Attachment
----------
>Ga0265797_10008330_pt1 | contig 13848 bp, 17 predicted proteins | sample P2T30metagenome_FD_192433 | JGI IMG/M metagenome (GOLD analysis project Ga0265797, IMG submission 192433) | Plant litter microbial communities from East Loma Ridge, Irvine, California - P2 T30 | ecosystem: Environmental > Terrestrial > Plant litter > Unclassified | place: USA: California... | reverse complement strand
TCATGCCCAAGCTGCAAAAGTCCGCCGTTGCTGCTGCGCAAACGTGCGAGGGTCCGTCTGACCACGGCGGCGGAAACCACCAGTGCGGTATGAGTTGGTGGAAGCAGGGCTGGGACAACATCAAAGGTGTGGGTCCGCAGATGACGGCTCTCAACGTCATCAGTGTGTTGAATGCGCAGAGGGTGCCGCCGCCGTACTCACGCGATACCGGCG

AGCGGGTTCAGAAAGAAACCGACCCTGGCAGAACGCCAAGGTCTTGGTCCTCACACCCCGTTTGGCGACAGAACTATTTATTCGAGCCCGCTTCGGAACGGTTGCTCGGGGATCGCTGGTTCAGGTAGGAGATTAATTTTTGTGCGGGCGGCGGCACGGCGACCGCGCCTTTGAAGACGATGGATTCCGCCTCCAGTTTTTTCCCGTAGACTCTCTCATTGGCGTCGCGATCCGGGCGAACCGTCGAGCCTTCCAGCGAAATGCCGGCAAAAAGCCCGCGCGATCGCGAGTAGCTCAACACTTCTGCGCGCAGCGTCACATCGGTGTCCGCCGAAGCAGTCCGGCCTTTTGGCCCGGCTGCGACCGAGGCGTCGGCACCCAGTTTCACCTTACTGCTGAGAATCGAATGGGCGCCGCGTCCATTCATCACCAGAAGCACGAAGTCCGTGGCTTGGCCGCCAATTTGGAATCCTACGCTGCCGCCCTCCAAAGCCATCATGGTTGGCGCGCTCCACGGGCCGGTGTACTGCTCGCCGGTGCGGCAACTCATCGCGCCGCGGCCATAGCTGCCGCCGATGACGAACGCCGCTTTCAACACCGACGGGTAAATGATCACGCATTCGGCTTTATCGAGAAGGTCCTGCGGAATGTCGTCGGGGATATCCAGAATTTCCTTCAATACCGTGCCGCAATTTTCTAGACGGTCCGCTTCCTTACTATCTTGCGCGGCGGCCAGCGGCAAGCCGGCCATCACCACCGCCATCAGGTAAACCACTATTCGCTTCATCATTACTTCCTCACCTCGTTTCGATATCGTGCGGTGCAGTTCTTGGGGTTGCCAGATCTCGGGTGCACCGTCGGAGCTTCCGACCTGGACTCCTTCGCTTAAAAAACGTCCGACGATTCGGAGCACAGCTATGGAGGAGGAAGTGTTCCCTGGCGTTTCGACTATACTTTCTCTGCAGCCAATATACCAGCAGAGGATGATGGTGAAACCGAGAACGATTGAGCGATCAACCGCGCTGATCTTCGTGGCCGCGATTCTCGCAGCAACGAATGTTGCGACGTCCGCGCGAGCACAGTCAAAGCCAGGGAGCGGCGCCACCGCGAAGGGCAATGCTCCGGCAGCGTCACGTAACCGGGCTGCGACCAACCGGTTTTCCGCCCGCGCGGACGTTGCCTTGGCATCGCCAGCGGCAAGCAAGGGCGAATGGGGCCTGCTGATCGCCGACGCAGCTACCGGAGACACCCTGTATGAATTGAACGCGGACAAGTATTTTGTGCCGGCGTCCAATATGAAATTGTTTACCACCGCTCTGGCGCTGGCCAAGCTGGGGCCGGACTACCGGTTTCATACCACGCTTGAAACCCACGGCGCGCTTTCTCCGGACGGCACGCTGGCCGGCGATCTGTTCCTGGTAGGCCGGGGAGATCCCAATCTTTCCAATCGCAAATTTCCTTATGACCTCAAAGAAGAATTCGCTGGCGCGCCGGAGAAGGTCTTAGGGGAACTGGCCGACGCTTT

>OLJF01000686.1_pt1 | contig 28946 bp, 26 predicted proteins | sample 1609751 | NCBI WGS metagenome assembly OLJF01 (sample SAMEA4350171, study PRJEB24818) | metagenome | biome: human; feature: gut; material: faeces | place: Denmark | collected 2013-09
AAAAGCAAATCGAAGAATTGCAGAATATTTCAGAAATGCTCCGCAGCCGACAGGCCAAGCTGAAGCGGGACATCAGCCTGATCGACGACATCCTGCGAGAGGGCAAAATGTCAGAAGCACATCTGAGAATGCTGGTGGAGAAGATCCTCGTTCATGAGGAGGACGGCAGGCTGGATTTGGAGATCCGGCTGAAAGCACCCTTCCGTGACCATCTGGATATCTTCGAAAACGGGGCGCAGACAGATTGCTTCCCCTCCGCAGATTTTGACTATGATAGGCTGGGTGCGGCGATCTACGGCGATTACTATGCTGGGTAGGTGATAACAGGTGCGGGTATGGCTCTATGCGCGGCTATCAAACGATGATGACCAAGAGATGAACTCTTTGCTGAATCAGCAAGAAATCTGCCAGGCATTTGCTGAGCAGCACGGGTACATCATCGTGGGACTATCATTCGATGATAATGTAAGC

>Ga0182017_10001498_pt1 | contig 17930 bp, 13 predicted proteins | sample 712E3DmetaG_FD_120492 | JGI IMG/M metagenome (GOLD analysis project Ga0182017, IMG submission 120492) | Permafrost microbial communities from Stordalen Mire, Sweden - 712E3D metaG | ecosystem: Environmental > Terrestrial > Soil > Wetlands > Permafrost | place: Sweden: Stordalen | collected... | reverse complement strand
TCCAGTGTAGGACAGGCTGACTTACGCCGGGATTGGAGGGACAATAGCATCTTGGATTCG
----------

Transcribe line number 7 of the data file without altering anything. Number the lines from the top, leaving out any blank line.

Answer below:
TCCAGTGTAGGACAGGCTGACTTACGCCGGGATTGGAGGGACAATAGCATCTTGGATTCG